Q. Is there a house on Sullivan’s Island that is “Sea Breeze?” Or nearby?
Yes and no.  There is a street called “Sea Breeze” that goes to The Cove behind Sullivan’s Island.  The house I chose as Mamaw’s house is not on this street, but it does indeed exist on Sullivan’s Island.  I simply used creative license to move it.  I have the floor plan, indoor photos, etc. ,and like The Beach House on Isle of Palms, know Sea Breeze very well now– enough to set the family in it for three books.


Q. You have chosen to tackle several hot issues in this novel. One being alcohol abuse. Many families have members who struggle with this horrific disease that affects not only the user but the loved ones as well. Why did you decide to make Parker an alcoholic?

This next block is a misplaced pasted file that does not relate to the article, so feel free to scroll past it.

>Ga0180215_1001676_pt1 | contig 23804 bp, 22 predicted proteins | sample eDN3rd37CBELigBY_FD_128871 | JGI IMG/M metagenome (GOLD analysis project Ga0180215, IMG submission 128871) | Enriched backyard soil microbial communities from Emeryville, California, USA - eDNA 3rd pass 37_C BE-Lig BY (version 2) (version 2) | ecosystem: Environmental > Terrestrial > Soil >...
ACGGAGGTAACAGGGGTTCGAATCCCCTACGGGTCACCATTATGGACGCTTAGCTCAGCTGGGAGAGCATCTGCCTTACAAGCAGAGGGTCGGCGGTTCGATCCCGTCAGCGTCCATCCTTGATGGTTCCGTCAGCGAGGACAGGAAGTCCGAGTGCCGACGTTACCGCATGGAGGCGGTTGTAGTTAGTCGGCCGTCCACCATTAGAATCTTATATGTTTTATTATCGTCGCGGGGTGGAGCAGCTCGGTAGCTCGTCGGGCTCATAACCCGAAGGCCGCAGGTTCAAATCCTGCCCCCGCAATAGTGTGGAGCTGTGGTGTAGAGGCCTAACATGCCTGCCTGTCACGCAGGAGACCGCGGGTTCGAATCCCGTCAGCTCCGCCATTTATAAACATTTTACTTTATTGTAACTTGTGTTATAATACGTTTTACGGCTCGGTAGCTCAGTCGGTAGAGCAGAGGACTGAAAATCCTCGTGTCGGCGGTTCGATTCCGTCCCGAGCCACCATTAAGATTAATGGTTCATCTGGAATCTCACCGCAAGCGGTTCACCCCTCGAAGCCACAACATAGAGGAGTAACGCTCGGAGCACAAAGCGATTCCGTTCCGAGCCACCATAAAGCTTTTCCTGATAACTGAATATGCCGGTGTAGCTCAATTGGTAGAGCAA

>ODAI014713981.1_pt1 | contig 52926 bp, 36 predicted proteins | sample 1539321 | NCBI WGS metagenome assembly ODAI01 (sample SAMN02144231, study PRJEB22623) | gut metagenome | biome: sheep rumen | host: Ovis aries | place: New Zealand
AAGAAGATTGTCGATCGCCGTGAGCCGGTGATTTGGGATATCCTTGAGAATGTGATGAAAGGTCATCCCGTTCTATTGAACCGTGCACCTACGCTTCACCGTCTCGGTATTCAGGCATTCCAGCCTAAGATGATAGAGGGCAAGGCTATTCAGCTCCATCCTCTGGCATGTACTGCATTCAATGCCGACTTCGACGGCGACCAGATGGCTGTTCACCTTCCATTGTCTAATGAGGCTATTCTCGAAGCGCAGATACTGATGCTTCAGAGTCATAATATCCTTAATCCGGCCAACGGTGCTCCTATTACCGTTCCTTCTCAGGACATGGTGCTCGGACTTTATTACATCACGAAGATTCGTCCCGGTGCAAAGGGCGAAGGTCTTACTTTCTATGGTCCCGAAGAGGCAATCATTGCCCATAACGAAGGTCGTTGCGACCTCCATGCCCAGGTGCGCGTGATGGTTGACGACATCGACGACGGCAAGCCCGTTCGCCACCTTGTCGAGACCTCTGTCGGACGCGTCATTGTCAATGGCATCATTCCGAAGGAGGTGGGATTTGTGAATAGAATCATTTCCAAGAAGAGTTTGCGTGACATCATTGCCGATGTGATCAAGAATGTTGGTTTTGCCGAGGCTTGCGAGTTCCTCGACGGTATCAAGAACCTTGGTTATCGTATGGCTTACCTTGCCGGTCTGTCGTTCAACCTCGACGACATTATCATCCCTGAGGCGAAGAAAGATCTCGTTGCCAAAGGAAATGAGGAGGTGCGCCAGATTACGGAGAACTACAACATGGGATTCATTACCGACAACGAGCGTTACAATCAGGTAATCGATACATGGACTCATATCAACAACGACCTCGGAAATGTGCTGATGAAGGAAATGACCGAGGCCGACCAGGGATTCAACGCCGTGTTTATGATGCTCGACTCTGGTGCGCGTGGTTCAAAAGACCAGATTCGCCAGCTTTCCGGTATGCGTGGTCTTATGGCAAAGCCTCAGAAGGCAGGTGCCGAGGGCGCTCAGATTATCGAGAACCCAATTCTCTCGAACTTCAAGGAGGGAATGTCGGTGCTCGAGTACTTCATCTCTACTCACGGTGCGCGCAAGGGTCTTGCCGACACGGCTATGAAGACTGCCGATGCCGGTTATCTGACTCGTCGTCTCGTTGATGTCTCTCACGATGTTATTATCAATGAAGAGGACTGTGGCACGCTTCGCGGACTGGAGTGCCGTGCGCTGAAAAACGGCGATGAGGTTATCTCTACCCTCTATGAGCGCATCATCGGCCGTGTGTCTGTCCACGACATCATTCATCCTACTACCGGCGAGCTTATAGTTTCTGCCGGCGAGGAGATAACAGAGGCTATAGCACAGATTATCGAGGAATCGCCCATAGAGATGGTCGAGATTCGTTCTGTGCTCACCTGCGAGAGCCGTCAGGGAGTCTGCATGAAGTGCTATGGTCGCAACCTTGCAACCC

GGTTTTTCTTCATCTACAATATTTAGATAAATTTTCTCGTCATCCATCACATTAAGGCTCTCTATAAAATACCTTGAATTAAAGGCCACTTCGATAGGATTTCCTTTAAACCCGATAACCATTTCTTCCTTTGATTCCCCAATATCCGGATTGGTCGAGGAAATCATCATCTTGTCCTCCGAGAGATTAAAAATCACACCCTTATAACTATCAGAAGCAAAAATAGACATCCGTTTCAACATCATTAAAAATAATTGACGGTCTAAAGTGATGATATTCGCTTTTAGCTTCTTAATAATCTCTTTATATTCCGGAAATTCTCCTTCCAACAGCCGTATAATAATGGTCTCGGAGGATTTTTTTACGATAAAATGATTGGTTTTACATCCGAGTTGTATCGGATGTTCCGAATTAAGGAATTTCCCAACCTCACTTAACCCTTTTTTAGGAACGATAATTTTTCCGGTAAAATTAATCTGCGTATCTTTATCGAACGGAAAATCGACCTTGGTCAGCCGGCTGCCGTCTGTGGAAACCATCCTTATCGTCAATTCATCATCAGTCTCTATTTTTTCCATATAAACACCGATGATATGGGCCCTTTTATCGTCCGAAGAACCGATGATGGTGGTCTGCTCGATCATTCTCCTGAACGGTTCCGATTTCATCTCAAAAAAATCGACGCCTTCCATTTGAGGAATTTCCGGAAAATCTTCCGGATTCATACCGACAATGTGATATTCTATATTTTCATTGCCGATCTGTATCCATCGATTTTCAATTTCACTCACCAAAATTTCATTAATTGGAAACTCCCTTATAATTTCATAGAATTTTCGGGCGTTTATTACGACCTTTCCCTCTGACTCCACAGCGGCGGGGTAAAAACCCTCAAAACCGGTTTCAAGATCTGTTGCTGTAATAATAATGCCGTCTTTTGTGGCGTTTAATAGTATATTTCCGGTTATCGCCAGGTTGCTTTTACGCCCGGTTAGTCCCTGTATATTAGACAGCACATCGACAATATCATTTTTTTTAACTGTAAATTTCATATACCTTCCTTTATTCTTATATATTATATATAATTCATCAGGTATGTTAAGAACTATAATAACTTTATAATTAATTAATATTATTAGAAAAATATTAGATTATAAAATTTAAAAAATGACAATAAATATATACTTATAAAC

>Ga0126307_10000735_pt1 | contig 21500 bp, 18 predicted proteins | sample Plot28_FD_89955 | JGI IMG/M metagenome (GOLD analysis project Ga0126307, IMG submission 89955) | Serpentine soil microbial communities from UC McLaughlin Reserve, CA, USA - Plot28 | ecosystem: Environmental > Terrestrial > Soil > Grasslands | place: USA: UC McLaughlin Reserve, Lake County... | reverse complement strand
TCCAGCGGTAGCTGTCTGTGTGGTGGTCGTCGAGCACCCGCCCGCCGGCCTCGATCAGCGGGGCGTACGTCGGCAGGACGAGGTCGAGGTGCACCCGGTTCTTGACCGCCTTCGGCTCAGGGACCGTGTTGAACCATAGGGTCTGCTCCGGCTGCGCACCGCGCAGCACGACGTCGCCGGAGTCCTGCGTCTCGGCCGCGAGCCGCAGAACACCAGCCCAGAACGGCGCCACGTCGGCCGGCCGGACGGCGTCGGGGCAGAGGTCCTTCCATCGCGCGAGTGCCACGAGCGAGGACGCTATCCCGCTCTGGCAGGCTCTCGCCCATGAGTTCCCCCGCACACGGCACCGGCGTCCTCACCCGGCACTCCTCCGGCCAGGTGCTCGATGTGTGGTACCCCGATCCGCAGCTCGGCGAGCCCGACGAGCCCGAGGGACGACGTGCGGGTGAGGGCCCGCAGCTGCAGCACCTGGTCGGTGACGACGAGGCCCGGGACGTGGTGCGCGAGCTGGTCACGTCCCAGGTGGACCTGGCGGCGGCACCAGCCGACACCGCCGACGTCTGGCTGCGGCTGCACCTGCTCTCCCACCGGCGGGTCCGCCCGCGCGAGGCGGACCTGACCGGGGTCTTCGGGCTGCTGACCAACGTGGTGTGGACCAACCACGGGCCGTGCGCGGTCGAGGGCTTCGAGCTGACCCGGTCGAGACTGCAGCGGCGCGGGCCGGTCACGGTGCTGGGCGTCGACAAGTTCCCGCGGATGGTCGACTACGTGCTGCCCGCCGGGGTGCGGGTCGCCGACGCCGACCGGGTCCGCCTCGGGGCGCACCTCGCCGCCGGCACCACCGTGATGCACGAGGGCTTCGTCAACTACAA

actions, flaws, strengths, and struggles to peel the onion, and elicit a fewFor the reasons you cited.  I look for parallels with issues facing families with the animal I am setting the story against, in this case, dolphins.  Dolphins seemingly become “addicted” to the free food offered by humans from boats, docks, etc. despite the fact it is not good for them.  Even destructive.  Given free food, its just too easy.  Choosing the issues to confront in a book is layered.  Once I selected Carson’s alcoholism, her genetic history had to be involved and all the repercussions, starting with her parents.  Carson’s tragic history is the source of her attachment disorder, but of course I can’t simply tell my readers her diagnosis.  My job as an author is to “show and not tell.”  I present the symptoms, her history, her re tears in the process.